One of the most horrible developments in usability has been Pagination, because someone thought it would be a great idea to split everything into annoying separate pages. Sure it was a way to get around a technical issue of browser reflow while progressively rendering and bandwidth usage. But it set a nasty precedent for the future of web-interaction.
Now we have to live with it.
Now, that it’s possible to trick the browser into populating the future of history. How do you decide what the user is probably going to next? The great thing is that if we guess wrong, it doesn’t really matter, anything is still better than a non-functional forward button.
So how do you predict where the user wants to go next? In most paginated systems, on the top and/or bottom of a post is a series of links    . The current page is usually grayed out and unclickable. This makes it pretty easy to detect, just iterate each link by node order, parseInt the innerText and see if there’s a single-number jump in the middle, offset it by one and then you get the next page in order.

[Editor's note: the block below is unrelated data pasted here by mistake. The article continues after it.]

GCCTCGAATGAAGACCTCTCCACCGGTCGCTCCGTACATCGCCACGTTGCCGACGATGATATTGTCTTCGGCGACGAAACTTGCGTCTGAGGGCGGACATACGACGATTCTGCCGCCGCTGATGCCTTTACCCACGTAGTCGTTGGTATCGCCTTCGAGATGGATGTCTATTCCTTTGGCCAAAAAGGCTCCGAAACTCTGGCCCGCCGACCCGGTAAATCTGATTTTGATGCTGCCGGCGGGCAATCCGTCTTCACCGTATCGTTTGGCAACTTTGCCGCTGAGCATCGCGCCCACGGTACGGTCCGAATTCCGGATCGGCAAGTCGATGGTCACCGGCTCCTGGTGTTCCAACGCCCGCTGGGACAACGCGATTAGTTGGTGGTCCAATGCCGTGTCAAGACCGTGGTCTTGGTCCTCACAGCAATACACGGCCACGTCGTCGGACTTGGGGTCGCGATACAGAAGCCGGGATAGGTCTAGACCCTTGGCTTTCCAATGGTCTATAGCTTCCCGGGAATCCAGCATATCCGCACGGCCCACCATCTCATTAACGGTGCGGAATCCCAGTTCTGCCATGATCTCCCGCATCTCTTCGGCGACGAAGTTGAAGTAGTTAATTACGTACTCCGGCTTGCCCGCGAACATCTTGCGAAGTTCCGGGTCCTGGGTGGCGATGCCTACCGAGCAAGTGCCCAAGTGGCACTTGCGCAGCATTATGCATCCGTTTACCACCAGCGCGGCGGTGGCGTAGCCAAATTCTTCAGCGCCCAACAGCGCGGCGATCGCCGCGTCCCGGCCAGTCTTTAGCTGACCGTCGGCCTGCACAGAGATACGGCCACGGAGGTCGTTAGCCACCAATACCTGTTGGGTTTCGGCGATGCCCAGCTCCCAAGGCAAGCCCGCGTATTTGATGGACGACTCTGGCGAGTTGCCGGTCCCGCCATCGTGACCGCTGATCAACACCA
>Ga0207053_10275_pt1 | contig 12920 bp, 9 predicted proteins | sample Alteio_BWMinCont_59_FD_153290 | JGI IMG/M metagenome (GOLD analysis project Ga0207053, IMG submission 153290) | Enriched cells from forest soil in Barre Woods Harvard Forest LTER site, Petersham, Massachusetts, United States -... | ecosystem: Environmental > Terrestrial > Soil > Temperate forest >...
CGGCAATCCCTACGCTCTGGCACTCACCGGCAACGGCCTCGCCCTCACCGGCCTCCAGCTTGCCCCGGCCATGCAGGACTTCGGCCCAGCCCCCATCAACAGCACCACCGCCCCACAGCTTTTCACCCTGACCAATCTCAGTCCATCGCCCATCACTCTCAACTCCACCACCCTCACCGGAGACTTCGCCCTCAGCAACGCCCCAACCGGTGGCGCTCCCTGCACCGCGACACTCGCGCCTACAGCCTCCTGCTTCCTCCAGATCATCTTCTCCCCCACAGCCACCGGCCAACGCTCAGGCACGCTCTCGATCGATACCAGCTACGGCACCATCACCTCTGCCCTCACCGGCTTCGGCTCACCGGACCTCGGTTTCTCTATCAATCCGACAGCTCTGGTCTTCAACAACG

I actually wrote this such a long time ago that I basically forgot where the extension is and after using it, I’ve disabled it myself because chrome seems to have a few nasty bugs that cause it to crash (tabs at least) quite frequently when it’s enabled. But here it is.